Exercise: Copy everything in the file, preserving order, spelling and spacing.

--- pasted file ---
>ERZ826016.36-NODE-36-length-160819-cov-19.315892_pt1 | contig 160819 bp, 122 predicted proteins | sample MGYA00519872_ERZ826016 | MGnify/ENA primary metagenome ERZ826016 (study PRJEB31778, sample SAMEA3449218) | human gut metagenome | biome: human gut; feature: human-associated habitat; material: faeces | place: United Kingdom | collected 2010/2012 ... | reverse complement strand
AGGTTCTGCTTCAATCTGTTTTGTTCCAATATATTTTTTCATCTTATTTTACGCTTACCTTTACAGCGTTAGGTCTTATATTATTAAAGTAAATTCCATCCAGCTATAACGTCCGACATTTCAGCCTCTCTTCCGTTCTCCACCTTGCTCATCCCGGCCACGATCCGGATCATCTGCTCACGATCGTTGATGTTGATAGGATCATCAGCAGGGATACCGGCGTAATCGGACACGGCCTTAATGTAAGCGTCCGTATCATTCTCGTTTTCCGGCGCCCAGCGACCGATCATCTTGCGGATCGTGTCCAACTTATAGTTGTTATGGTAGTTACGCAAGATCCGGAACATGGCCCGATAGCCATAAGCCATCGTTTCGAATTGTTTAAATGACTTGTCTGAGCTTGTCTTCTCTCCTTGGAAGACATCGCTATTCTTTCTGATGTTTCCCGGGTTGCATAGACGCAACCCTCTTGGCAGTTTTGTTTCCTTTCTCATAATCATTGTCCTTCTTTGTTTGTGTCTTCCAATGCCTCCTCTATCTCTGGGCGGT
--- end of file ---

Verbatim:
>ERZ826016.36-NODE-36-length-160819-cov-19.315892_pt1 | contig 160819 bp, 122 predicted proteins | sample MGYA00519872_ERZ826016 | MGnify/ENA primary metagenome ERZ826016 (study PRJEB31778, sample SAMEA3449218) | human gut metagenome | biome: human gut; feature: human-associated habitat; material: faeces | place: United Kingdom | collected 2010/2012 ... | reverse complement strand
AGGTTCTGCTTCAATCTGTTTTGTTCCAATATATTTTTTCATCTTATTTTACGCTTACCTTTACAGCGTTAGGTCTTATATTATTAAAGTAAATTCCATCCAGCTATAACGTCCGACATTTCAGCCTCTCTTCCGTTCTCCACCTTGCTCATCCCGGCCACGATCCGGATCATCTGCTCACGATCGTTGATGTTGATAGGATCATCAGCAGGGATACCGGCGTAATCGGACACGGCCTTAATGTAAGCGTCCGTATCATTCTCGTTTTCCGGCGCCCAGCGACCGATCATCTTGCGGATCGTGTCCAACTTATAGTTGTTATGGTAGTTACGCAAGATCCGGAACATGGCCCGATAGCCATAAGCCATCGTTTCGAATTGTTTAAATGACTTGTCTGAGCTTGTCTTCTCTCCTTGGAAGACATCGCTATTCTTTCTGATGTTTCCCGGGTTGCATAGACGCAACCCTCTTGGCAGTTTTGTTTCCTTTCTCATAATCATTGTCCTTCTTTGTTTGTGTCTTCCAATGCCTCCTCTATCTCTGGGCGGT